In my next post I’ll be looking at ways ELT freelancers are finding to supplement (or even replace) their income from editing, but in the meantime, if you have any thoughts on the rates issue, please do comment.

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7 thoughts on “The 2016 survey of freelance ELT editorial rates – some conclusions

  1. A few points, if I may. (1) I have been editing medical texts (by doctors for doctors) for 32 years as a freelancer that almost always exceed 1500 manuscript pages and run as high as 25,000 to 30,000 pages. (2) The pay rate I am offered by publishers is exactly the same as I was offered in 1995 (and probably in 1990, but I no longer have those records available). (3) The primary changes in editing over my 32 years have been the rise of online editing (when I first started, online editing was a rarity), the change (increase, not decrease) in the type of work expected to be done as part of copyediting (i.e., the definition of copyediting has changed), and the rise of packagers. (4) With the rise of packagers, the amount offered as compensation has actually declined. A few weeks ago, I was offered a take-it-or-leave-it fee from an Irish packager that amounted to 96 cents a page on a short schedule. (I left it.)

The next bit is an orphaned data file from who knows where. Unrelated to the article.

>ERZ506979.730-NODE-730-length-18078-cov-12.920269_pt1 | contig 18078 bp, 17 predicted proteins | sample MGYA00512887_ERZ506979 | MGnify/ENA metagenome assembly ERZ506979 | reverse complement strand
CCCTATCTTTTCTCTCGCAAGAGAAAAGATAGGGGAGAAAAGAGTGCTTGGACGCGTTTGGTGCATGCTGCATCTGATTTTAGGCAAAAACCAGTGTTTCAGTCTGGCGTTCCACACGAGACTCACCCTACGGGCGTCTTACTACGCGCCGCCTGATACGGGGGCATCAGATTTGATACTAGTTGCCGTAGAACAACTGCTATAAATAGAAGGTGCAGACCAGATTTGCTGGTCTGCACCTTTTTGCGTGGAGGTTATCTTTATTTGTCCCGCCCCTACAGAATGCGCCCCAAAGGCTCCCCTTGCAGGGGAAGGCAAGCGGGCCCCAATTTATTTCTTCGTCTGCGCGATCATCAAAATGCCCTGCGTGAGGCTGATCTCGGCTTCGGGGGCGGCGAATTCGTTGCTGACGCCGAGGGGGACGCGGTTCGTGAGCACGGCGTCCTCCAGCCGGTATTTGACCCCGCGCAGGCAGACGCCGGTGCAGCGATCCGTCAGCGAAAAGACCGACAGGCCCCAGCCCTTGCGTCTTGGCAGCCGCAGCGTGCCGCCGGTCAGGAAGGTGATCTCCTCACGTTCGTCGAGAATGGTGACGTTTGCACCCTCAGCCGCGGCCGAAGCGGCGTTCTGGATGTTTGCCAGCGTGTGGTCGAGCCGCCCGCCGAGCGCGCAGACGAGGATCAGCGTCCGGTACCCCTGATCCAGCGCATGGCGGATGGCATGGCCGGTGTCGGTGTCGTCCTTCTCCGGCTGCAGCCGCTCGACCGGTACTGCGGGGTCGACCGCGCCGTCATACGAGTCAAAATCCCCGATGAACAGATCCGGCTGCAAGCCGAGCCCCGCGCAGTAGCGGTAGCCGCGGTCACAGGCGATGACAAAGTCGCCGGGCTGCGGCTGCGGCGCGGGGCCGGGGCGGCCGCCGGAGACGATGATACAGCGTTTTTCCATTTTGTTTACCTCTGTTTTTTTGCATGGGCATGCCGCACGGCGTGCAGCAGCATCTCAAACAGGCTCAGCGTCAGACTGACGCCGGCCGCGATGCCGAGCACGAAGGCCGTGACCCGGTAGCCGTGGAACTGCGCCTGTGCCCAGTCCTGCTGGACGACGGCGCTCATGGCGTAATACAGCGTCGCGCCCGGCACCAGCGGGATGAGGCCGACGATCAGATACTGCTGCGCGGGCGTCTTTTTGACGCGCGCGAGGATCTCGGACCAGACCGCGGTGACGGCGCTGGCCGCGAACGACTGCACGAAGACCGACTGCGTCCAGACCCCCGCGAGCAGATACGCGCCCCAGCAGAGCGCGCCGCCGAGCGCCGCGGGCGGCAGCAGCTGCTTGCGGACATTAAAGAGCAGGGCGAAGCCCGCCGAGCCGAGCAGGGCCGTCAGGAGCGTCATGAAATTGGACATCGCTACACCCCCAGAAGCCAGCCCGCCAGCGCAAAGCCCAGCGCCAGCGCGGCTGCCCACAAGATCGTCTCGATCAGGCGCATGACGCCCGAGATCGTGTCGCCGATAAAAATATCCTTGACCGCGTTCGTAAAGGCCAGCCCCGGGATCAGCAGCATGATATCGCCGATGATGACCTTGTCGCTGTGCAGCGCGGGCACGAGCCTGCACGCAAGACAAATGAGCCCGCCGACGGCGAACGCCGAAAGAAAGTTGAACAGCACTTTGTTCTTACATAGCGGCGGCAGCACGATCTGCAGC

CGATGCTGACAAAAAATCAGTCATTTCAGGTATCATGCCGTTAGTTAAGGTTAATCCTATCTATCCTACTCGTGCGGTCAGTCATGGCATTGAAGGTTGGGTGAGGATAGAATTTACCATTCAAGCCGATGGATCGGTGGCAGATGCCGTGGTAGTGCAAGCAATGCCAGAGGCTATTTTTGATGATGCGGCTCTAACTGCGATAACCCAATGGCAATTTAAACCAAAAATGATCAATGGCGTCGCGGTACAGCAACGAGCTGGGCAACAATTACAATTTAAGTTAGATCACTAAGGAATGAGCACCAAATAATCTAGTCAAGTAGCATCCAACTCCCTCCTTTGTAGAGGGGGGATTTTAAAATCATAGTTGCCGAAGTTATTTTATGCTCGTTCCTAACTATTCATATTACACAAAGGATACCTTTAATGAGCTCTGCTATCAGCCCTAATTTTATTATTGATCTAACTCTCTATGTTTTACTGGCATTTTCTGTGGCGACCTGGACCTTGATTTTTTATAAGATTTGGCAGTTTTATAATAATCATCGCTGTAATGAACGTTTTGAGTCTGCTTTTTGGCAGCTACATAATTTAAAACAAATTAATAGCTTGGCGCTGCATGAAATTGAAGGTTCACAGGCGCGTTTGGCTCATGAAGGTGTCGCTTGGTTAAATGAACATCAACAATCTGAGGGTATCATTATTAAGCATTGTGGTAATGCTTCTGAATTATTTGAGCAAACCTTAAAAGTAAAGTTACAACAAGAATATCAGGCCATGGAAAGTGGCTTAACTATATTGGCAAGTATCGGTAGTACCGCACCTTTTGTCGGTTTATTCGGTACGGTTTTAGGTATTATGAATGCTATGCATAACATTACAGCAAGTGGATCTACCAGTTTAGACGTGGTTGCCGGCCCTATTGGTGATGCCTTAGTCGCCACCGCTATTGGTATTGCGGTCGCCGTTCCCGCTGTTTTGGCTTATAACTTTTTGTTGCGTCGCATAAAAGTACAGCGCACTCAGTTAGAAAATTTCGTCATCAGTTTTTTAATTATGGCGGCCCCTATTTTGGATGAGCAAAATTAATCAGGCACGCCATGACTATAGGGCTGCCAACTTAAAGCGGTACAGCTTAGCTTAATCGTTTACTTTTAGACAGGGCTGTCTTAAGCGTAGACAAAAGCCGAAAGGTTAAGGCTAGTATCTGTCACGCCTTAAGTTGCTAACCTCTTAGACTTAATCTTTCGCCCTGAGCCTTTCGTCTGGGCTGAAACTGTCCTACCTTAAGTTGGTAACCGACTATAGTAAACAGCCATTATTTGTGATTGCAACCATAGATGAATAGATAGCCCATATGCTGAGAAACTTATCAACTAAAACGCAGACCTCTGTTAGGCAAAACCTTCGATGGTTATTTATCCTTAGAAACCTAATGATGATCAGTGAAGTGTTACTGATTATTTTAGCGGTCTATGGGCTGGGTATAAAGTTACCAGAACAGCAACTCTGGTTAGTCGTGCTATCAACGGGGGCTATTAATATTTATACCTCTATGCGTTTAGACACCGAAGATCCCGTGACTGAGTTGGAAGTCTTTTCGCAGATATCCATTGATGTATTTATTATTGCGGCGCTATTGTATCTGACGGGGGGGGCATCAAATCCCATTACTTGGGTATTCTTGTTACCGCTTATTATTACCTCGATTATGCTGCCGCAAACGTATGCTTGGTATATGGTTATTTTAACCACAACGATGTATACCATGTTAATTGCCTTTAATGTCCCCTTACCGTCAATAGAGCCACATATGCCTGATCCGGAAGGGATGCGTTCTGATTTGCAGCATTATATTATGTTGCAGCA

But three points I particularly want to address are these: (5) The primary problem with copyediting as a freelance career is that it is now a price-driven service. When I edited my first book, I received a multipage critique of my editing — what I had done right and what I had done “wrong” — from the publisher and was told that if I expected my level of compensation to rise, I had to not repeat what I had done wrong. (Wrong, FWIW, is a very subjective term. What I had done “wrong” was wrong only in the reviewing PE’s eyes as her colleague praised those wrongs as rights on the next project.) The point is that in the beginning, quality ruled over price. With the consolidation of the publishing industry into the large international conglomerates, price replaced quality. Today, price is the key — no matter how good an editor you may be, if your price does not fall within the packager/publisher range — regardless of how low that may be — you are unlikely to get the work.